Wednesday, 27 July 2011

Muckle Roe Walk

Muckle Roe - South Ham
10.6km / 6.5 miles
4hrs including stops
Start - car parking on grass verge at end of public road at West Ayre
Grid ref HU322629
OS Explorer 469; Landranger 3

Muckle Roe is an island in the Northmavine area of the northwest Shetland Mainland. It's found at the end of long single-track road and is joined to the mainland by a small bridge.

The Walk

The path is signposted between two houses for the Hams (4km) and for the lighthouse (2km) - I followed the path for the lighthouse which immediately dropped onto a little beach. Then it climbed up the other side and followed the coast along. After a while it moved slightly inland and took me to the very still Gilsa Water, a small loch.

Heading upwards and away from the loch back towards the coast I passed pink and red granite rocks until reaching the small lighthouse. After this, rather than a clear path, there seemed to be just an expanse of boggy peat and heather with a criss-cross of sheep trails. According to my walk book I should have stayed close to the coast, but picking my way through the least boggy bits of the bog took me between several small lochs instead. I got divebombed by a frantic skua for a while and must have got quite close to its nest as it got very threatening and came really close. By the time it stopped I was getting arm ache from holding my stick above my head.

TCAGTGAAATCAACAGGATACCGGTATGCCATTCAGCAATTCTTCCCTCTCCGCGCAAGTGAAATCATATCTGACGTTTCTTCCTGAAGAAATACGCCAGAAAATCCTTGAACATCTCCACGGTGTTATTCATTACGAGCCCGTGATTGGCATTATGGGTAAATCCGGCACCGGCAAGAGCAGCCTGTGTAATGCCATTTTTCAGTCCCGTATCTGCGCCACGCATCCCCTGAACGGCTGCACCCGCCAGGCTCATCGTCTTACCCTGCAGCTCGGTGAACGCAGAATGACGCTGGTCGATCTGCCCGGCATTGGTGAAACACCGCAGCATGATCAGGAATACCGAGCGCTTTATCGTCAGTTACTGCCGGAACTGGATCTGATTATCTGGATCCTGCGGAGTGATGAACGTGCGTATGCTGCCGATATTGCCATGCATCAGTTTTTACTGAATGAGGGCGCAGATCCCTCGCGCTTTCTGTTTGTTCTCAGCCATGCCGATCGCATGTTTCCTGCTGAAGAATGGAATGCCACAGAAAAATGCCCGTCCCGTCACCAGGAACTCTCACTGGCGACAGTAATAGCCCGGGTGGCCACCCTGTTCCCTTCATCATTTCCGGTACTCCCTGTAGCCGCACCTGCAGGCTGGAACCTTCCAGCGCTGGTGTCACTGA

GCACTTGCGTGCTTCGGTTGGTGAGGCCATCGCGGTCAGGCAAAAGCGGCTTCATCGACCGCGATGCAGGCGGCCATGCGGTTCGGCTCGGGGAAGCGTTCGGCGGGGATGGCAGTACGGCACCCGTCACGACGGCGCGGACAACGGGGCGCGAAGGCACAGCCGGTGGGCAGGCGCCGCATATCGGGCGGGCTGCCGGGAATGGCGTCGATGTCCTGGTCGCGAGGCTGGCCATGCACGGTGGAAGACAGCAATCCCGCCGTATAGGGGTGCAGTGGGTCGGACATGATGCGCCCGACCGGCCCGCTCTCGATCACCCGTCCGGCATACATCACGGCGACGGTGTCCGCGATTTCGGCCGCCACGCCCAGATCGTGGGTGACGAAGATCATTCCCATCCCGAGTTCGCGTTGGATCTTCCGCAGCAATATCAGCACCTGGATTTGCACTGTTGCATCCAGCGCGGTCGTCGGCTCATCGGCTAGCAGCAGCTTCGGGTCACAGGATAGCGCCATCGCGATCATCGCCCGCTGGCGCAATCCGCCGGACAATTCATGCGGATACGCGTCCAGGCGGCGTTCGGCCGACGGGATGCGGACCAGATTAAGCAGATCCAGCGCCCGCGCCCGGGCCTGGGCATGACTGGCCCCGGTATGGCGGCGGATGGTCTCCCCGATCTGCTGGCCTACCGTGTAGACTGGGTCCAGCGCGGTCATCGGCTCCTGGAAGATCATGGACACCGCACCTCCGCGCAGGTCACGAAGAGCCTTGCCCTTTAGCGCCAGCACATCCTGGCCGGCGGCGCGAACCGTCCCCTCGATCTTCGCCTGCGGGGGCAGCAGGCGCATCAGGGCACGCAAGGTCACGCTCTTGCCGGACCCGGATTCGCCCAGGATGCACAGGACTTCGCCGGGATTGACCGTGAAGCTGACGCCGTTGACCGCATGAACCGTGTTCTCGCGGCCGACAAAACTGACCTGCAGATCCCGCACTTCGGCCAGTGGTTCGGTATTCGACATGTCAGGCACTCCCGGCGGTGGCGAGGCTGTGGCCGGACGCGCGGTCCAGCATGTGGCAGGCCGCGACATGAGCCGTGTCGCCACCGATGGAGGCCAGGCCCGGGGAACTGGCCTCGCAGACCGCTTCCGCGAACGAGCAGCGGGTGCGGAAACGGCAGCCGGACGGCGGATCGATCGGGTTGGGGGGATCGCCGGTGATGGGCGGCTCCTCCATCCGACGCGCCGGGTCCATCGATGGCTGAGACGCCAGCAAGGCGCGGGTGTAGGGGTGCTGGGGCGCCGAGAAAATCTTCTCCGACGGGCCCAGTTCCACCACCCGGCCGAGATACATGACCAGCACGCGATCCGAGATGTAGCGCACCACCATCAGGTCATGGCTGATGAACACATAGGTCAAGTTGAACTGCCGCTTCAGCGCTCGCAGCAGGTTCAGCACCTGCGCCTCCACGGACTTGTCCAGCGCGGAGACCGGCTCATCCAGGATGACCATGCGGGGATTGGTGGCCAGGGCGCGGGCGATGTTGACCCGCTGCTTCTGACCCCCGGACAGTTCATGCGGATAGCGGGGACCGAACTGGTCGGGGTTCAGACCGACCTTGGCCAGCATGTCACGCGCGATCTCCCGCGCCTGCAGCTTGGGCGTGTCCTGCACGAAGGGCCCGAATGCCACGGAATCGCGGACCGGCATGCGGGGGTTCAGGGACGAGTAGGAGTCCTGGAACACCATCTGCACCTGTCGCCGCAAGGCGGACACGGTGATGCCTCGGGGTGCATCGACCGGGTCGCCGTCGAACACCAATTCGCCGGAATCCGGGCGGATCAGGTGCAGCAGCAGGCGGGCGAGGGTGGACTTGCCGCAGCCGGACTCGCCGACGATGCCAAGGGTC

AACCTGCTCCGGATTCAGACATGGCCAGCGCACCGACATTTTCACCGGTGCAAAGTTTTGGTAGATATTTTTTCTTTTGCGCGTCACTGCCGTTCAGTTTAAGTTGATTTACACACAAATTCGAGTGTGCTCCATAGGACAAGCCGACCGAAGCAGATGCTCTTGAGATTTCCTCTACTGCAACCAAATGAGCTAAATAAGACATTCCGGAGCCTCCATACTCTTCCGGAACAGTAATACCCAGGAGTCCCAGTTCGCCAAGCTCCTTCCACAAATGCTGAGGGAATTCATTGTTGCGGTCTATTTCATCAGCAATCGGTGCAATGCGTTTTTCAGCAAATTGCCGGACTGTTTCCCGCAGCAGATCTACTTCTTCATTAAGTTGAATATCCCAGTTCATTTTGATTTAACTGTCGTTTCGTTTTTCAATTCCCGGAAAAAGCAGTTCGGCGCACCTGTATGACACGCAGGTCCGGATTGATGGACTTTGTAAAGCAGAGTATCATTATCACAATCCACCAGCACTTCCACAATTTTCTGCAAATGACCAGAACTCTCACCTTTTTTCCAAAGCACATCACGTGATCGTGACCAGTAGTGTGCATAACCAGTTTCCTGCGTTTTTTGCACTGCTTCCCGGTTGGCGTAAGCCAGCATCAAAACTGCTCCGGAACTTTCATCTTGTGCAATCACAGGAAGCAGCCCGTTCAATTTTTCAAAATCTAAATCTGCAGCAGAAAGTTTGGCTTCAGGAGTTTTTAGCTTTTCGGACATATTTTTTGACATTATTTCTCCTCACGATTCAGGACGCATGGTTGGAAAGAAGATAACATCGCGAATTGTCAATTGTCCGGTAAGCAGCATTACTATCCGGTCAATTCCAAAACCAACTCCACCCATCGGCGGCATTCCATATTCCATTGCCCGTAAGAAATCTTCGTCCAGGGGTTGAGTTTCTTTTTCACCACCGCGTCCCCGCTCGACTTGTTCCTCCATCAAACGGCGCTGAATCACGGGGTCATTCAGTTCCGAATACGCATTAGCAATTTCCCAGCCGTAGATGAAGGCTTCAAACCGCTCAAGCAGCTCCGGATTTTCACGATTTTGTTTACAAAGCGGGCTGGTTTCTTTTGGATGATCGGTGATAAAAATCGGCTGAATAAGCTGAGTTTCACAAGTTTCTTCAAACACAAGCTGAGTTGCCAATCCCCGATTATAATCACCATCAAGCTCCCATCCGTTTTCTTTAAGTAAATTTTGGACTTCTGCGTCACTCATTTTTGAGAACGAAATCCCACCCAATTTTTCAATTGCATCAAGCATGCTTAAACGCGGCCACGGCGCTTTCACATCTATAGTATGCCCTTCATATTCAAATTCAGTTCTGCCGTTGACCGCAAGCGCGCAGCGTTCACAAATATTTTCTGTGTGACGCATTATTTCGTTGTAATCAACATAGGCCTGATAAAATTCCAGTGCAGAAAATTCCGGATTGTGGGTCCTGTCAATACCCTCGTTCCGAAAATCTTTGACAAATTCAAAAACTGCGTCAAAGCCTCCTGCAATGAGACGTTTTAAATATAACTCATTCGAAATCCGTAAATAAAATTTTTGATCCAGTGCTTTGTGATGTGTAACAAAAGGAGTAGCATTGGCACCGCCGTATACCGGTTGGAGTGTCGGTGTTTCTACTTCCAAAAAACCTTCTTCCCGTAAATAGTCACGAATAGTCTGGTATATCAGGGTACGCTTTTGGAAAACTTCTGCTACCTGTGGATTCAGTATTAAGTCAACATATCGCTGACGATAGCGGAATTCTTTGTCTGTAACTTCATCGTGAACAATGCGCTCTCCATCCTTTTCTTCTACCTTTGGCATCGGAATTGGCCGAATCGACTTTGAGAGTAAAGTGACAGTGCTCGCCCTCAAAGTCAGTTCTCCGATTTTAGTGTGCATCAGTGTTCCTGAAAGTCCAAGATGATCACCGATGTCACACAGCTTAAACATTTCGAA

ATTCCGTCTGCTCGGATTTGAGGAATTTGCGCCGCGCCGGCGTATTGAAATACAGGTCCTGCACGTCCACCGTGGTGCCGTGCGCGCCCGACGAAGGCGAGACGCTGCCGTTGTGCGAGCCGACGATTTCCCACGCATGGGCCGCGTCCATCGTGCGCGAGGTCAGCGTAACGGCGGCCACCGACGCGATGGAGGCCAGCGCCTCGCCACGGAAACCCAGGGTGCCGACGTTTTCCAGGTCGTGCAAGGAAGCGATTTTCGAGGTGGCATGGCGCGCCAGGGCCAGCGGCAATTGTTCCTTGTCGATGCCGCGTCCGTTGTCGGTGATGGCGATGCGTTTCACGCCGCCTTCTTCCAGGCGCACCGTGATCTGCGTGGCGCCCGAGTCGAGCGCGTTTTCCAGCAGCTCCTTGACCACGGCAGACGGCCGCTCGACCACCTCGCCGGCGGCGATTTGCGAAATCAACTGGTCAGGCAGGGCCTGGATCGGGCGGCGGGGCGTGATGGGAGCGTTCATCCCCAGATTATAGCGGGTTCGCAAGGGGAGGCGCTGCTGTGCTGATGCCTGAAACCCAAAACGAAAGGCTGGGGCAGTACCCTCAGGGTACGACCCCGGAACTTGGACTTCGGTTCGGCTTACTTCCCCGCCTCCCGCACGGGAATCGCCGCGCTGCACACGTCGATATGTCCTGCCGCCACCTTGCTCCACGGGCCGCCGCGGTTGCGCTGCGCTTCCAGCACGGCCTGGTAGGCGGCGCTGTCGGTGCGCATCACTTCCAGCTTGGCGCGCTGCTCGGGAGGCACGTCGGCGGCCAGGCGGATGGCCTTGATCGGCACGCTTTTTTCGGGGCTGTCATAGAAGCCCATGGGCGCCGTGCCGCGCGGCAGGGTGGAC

I could see Papa Stour really clearly as I walked along and when I got to South Hams at the far end of my walk I could also see the drongs in St Magnus Bay far off in the distance. The drongs are three huge stacks looming out of the sea which can be seen from Braewick cafe and campsite. I don't know where the name 'Hams' comes from, but like to think it might be because all the big pink rocks look like slabs of ham.

I dropped down onto the small pebbley beach and could hear seals as I descended. A couple I'd met earlier said they had seen seals here. I made a lot of noise as I clamboured over pebbles and settled myself down to have lunch. Sure enough, the seals, which were in rocks to the right of me (the rocks were in the water so I couldn't get to them) got curious and swam out to have a look at me. In all I saw three common seals and they came quite close.

Leaving the beach, after half and hour, I took the clearly defined track back to West Ayre. It climbed up and down a bit, but was very easy walking and passed another couple of small lochs.

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